Building an SMS Reply Back Solution Using Free Software

Publication date:
Last update: 2022-12-26


An SMS reply back solution can be used to automate ticketing, voting, polls, opt-in and out, among many other use cases. A mobile subscriber can send an SMS with a certain keyword and receive an automatic reply. Let's build this kind of solution using free software only: the open-source Kannel gateway and the free SMS Proxy app for Android.

An SMS Reply Back solution using Kannel and the SMS Proxy app


SMS Center (SMSC)

The Short Message Service Center (SMSC) is the mobile network element responsible for the SMS messages routing, storage and delivery.1 Usually it can also handle billing, filtering (i.e. spam protection) and other tasks related to SMS management. Anyway, the main purpose of the SMSC is to store and deliver SMS messages. It stores them until the destination subscriber becomes available to receive or the messages expire, whichever comes first. The role of the SMSC is very similar to an e-mail server. The e-mails are not delivered peer-to-peer. They are delivered through an e-mail server based on a store-and-forward model. An SMSC is like an e-mail server for SMS. The mobile operator can have multiple SMSC. When you send an SMS to another user, the SMS will first reach the SMSC. After that, the SMSC will try to dispatch it to the end user.

There are special cases when the SMSC doesn't work in store-and-forward mode or there is no SMSC at all and the SMS are delivered to the end user directly. These special cases are beyond the scope of this article.

Since the SMSC is part of the mobile network, the communication between the mobile and the SMSC is wireless. However, the service providers prefer to have a dedicated connection to the SMSC. This can be more efficient and especially useful to handle large volumes of traffic. The mobile operator may allow them to access the SMSC through a dedicated interface using the SMPP protocol. There are several alternative protocols available: CIMD2, UCP, SEMA and even some HTTP-based APIs, but SMPP is the de facto standard since the 90s. Currently there are more than 30 SMSC vendors and virtually all of them support SMPP. There are also SMS hubs and Bulk SMS providers. Usually they expose an API or dedicated interface to send and receive SMS in the same way as an SMSC.


SMS Gateway

Strictly speaking, it is not mandatory to use an SMS gateway to send and receive SMS. It is possible to interact with the SMSC directly. The SMPP protocol is an open standard.2 Everybody can develop an SMPP client or reuse an open source library like OpenSmpp to interact with the SMSC without any middlewares or proxies. However, using an SMS gateway can be convenient to avoid writing your own implementation. A typical SMS gateway may support different SMSC protocols, not only SMPP. It may support SMS filtering, SMSC connection multiplexing, routing, queuing, logging, user authentication and so on. The open-source Kannel gateway has all these features and many more.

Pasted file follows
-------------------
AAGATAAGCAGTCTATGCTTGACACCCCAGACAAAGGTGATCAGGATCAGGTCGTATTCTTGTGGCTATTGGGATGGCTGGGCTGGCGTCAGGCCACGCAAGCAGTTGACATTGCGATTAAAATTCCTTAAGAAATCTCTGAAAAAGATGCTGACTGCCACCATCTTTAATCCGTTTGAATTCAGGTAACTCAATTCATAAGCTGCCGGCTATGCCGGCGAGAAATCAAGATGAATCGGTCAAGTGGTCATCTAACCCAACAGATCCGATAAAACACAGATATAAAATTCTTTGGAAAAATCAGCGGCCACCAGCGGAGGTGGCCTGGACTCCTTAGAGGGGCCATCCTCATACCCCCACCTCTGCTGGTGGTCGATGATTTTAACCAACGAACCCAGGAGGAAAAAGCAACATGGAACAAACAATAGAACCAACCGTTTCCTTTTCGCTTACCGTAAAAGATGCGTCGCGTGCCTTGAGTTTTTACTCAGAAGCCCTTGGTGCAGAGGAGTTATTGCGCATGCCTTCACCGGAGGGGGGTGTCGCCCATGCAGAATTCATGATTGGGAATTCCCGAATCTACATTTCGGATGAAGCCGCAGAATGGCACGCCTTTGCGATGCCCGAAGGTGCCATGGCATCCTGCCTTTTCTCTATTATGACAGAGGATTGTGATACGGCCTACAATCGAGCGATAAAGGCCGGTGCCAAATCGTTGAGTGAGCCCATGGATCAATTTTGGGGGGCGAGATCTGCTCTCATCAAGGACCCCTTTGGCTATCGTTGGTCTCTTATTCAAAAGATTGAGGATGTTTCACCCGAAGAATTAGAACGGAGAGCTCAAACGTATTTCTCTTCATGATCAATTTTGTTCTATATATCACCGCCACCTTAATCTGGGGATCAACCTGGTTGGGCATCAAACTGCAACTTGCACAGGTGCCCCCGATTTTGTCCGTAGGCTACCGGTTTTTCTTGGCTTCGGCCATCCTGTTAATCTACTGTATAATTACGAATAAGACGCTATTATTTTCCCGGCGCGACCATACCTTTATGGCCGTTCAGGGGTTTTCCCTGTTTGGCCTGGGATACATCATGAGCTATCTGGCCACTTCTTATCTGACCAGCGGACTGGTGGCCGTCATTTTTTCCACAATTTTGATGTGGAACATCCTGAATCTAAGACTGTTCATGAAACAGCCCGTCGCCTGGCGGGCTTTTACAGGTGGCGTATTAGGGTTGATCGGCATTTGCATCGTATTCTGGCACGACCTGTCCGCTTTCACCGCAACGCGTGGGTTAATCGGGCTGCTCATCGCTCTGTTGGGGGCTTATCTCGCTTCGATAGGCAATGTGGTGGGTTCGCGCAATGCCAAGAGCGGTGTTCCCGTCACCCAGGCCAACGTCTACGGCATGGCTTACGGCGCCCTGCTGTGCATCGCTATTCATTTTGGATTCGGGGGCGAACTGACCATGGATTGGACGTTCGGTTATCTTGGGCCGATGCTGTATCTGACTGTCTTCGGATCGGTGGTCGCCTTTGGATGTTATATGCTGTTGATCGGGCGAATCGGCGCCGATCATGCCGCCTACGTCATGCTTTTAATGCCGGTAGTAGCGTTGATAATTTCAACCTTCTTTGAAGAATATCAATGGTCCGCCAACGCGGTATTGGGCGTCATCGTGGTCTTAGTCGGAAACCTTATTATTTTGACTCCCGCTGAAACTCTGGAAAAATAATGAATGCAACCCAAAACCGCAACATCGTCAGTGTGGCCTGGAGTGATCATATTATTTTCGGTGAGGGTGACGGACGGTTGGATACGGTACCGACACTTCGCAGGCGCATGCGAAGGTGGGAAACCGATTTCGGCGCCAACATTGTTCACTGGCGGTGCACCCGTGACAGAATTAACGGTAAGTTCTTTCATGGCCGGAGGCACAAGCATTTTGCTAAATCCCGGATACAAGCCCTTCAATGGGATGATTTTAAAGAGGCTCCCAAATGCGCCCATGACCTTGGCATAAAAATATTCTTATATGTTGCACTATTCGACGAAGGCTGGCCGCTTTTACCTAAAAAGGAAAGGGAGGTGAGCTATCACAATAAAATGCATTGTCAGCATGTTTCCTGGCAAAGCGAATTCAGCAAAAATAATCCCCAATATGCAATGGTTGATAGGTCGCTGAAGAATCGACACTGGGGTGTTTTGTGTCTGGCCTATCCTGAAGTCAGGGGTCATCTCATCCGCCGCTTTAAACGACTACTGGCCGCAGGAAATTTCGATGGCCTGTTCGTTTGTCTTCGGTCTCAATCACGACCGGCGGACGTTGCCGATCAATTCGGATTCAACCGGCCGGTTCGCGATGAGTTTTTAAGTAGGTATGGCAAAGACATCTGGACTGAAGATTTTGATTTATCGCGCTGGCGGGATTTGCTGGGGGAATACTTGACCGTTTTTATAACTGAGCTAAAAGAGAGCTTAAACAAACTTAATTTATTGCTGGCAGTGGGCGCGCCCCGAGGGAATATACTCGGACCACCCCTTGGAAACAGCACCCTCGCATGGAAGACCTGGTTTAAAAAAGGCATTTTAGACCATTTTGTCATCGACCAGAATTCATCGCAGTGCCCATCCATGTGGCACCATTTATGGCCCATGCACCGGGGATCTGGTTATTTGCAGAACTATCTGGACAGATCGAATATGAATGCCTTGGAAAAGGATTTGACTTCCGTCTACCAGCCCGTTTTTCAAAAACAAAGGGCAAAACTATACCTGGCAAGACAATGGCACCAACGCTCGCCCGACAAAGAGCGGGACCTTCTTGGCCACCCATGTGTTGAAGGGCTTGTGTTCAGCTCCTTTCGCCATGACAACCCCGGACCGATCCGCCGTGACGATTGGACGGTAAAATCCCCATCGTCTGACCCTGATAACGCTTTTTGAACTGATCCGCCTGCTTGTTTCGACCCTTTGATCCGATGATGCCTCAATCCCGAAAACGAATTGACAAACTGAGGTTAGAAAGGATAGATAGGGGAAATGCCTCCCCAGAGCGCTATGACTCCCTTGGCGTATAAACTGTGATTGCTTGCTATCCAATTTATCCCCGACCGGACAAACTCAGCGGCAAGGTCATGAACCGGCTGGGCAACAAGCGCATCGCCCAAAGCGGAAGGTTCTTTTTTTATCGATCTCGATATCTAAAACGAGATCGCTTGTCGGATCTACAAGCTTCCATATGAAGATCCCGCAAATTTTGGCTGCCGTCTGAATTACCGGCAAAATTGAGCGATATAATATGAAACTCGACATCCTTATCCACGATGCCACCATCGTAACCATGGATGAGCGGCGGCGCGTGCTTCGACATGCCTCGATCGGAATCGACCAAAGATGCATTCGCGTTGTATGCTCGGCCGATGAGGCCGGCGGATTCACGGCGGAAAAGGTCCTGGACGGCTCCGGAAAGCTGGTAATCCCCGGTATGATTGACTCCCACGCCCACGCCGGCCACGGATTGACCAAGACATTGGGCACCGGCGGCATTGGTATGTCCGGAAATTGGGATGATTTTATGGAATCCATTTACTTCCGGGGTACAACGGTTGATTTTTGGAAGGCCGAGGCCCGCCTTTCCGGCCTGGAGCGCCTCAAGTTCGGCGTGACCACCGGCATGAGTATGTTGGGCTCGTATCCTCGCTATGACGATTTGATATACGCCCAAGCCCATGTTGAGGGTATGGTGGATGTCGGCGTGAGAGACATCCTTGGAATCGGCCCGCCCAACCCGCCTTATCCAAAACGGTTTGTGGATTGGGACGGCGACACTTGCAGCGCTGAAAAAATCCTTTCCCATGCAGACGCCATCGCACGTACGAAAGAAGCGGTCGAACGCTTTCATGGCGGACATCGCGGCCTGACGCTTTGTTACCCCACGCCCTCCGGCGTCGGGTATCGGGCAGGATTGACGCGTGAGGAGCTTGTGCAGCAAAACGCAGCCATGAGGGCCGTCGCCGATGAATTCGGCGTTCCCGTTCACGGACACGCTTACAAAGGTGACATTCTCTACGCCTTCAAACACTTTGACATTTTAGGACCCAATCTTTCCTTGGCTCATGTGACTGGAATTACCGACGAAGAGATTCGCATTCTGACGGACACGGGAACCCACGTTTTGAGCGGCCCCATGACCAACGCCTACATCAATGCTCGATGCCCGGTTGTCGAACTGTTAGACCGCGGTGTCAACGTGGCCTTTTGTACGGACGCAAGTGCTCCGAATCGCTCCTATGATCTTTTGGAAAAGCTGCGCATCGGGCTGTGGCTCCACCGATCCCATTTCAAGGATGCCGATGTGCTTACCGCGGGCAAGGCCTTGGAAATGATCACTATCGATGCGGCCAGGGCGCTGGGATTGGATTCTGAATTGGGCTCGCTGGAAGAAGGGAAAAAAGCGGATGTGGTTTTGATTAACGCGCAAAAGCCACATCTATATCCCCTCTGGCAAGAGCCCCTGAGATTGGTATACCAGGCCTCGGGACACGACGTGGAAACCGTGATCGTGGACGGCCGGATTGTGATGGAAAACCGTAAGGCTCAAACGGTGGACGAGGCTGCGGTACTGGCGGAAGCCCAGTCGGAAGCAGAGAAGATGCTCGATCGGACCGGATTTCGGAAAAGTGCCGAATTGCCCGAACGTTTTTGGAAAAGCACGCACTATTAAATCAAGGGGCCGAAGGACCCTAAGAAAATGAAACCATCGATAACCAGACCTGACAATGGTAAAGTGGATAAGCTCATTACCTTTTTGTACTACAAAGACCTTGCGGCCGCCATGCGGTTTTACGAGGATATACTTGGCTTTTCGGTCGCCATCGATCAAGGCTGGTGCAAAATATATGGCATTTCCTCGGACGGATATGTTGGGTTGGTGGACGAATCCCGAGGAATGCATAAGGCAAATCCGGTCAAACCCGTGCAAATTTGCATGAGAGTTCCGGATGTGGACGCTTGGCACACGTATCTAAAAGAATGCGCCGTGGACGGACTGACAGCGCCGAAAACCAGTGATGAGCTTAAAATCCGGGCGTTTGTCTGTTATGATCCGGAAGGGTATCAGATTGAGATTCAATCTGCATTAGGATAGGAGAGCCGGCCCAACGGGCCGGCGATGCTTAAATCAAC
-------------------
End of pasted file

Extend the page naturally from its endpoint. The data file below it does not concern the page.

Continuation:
Of course, you can use a different SMS gateway. There are many free alternatives. For example, the Apache Camel has a built-in SMS gateway. Jasmin is another open source SMS gateway. There are many commercial SMS gateways as well. Nonetheless, in terms of stability and performance Kannel is perfect for almost any kind of SMS project. Some mobile operators are using Kannel even for business critical services.


SMSC Proxy

An SMSC proxy is any kind of intermediary service between the SMS client and the SMSC. For example, the SMS gateway can also act as an SMSC proxy. There can be multiple proxies, one behind the other, also known as a proxy chain. Usually an SMSC proxy behaves as a transparent proxy. This means that the proxy acts like a real SMSC and the SMS client needs not to be aware of the proxy presence.

The mobile operators often prefer to provide access to an SMSC proxy instead of the real SMSC. The proxies can provide another layer of protection, load balancing, filtering, access control and so on.

In this article, the SMSC proxy is an Android app. As any other kind of mobile equipment, the typical smartphone is capable of sending and receiving SMS. Hence, it's possible to use an app to turn the smartphone into an SMSC proxy. A mobile can't send or receive a large amount of SMS. Usually the device and the mobile operator limit the throughput to a few SMS per minute. If the limit is exceeded, the operator can block the subscription from sending more SMS temporarily or permanently. That's why, if you need to send thousands of SMS daily, you will definitely need to use a dedicated SMSC connection, not a single mobile phone. The SMSC proxy described in this article is intended to save time and costs when prototyping an SMS service, doing unitary tests or building a low-traffic solution. Even though the app is free, be aware that the mobile operator may charge a fee for every SMS. In some countries, the prices per SMS can be rather high. It is recommended to check the local carrier fees for SMS messaging to avoid unexpected charges.


Setting up the SMS Proxy app